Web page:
Dreamed up by a mime, a highly unusual home with a grand total of nine domes is currently up for sale in bankruptcy court at a rock-bottom price. Located just 30 minutes from Portland, Oregon in the town of West Linn, 1850 Carriage Way is undeniably special. Nestled into the woods, the home is bulbous and organic, with just a few of its domes (as well as its rustic entrance) visible from the nearest road. Some of those domes were salvaged from the World War II aircraft carrier U.S.S Bunker Hill. As surreal as it may seem from the outside, its interiors are surprisingly airy and modern, with soaring 18-foot-tall ceilings in nearly every room.
Dutch artist Francisco Reynders, an actor, theater set designer, and mime who trained under Marcel Marceau, designed and built the 2,400-square-foot home in 1978 after finding the aircraft carrier components at a nearby junkyard. He envisioned a home that would look like an extension of the hilltop, and one with a sensuous feel to it. Not a fan of sharp angles, Reynders sought an abundance of curves. Local builders were flummoxed by his descriptions, so he made small-scale models to show them what he wanted.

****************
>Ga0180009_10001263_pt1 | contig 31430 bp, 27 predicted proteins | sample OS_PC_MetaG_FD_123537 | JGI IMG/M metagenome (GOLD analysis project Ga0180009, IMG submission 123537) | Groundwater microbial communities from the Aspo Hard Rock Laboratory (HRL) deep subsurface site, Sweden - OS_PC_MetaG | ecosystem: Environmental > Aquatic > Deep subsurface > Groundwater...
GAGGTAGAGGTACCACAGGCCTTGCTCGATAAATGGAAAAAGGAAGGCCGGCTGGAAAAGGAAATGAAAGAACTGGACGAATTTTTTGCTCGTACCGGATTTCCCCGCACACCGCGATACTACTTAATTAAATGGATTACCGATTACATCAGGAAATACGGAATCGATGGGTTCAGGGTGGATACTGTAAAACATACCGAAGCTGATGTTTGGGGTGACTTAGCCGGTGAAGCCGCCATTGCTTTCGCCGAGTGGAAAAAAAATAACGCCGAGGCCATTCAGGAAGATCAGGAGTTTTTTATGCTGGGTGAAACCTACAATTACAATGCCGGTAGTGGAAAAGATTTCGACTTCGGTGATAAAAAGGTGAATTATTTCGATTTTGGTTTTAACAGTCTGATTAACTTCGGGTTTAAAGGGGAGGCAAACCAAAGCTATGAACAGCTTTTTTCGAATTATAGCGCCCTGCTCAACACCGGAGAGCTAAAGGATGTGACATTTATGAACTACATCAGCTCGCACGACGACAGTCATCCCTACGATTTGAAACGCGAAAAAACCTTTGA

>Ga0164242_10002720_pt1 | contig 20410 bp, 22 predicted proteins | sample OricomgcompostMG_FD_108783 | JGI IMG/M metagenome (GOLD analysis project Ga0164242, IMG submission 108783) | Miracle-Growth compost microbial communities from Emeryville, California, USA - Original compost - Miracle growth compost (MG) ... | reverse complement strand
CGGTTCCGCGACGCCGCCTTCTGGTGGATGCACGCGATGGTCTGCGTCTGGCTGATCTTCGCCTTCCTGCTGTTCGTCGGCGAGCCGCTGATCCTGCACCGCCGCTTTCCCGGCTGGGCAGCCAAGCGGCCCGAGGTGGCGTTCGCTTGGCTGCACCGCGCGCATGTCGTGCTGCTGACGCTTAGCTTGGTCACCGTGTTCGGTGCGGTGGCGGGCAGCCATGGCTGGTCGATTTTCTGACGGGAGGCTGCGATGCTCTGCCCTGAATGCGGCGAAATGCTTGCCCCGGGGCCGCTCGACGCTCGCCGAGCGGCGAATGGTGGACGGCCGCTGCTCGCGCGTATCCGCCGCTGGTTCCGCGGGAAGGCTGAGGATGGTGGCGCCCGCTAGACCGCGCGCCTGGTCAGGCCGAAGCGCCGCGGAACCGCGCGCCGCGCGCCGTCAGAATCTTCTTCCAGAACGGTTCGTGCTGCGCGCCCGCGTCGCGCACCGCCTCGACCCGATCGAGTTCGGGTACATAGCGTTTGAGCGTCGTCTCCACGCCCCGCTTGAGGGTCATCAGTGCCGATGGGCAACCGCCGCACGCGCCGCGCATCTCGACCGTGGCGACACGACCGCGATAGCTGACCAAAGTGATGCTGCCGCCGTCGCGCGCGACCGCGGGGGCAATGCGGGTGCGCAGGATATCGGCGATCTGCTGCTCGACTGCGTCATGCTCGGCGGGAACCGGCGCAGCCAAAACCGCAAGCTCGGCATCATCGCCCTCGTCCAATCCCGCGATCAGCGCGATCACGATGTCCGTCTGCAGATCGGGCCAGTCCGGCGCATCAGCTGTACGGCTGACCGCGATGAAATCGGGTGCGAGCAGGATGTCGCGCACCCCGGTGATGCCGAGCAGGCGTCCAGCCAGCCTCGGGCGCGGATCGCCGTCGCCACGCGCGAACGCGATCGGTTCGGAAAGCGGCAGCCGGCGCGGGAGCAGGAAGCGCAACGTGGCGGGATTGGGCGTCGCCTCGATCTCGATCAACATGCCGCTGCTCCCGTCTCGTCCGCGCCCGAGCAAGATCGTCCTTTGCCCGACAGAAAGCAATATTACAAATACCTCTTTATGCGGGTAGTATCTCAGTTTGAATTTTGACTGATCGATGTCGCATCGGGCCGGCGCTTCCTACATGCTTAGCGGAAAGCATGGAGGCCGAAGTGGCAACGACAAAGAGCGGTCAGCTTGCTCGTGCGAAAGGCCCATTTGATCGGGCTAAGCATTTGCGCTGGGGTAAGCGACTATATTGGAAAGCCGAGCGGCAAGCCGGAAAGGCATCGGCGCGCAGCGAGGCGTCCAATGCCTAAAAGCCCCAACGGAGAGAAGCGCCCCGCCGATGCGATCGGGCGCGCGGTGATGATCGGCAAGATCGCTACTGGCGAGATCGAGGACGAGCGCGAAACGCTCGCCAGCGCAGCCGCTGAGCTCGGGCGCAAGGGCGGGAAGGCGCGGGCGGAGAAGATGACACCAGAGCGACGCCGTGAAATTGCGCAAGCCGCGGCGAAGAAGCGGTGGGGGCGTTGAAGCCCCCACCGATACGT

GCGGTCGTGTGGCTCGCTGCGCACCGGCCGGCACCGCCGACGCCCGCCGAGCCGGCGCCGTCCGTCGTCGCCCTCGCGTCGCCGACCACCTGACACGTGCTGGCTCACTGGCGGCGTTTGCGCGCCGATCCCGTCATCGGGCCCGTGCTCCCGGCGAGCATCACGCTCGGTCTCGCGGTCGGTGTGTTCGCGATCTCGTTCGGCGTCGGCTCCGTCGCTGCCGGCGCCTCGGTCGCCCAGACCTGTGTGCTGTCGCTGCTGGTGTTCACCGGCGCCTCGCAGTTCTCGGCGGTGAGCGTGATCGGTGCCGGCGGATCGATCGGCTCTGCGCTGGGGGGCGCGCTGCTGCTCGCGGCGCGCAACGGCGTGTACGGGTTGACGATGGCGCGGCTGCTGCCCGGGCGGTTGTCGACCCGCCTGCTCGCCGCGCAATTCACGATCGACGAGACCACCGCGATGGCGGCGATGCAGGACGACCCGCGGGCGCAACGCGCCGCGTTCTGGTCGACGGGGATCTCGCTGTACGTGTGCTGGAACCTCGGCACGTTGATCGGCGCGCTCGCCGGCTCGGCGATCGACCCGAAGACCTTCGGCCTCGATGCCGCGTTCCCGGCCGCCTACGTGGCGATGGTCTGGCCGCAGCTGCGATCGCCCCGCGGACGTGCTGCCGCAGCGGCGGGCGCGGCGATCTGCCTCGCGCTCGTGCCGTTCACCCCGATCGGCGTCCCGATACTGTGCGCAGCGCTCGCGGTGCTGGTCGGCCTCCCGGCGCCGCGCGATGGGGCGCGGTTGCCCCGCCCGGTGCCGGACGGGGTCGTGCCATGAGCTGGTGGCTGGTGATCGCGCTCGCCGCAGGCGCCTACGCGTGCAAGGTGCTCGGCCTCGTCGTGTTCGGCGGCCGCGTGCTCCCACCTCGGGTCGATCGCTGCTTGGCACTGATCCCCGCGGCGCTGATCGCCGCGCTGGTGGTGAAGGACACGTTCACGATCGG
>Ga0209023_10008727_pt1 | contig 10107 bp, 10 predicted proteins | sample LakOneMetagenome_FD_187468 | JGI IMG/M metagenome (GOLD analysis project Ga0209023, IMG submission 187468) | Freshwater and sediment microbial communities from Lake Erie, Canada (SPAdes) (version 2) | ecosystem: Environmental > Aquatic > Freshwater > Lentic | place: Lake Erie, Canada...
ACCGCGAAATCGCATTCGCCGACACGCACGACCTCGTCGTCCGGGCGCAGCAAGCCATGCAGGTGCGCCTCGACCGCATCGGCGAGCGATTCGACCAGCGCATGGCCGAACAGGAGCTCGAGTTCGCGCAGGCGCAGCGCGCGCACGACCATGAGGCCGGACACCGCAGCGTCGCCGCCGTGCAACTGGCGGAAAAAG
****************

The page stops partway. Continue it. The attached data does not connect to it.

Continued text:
The structure that ultimately took shape, in the form of two large domes with seven smaller ones clustered around them, has been referred to by locals as the Hobbit House, the Smurf House, the Flintstone Dwelling, the Mushroom Abode, and Yoda’s Place. Former owner Peter Einstein, who lived there for fifteen years, once heard it called “dinosaur poop,” as recounted to The Oregonian.
Einstein purchased the home in 2001 from Reynders’ widow and sold it in 2015 on the condition that it not be torn down. It went on the market yet again in 2016 for $775,900, and its current price is set at a discount $400,000. Of course, there’s still a chance that the new buyer will demolish the structure to build something else on its desirable 1.4-acre lot, especially since it’s said to have some existing structural problems. Einstein specifically notes that the leaky skylights and constant need to maintain the exteriors of the domes drove him out, as much as he loved living there.
Archive photos taken by Stephen Cridland for the 2015 sale through Soldera Properties give us a look at the home’s striking interiors. There’s something iconic about the way the ceilings of the connecting structures cut away to reveal the top of the largest dome, which itself contains the living room. The smaller domes contain the kitchen, a bedroom nook, and a master bathroom with a jetted tub ringed by a fresco like an ancient Roman underground spa.
What look like decorative skylights (though they’re actually former cannon ports) pierce through the shells of the domes in the bathroom and living room. The textured walls in these rooms were made from a mixture of shredded newspaper, fire-retardant chemicals, and adhesive. Reynders himself painted the murals, including the satyrs in the bathroom and the tree in the living room. The grounds also boast a pond, a spacious deck, a garden area, and a detached shop.
Interested? You’ll have to act fast, as a sale is currently pending!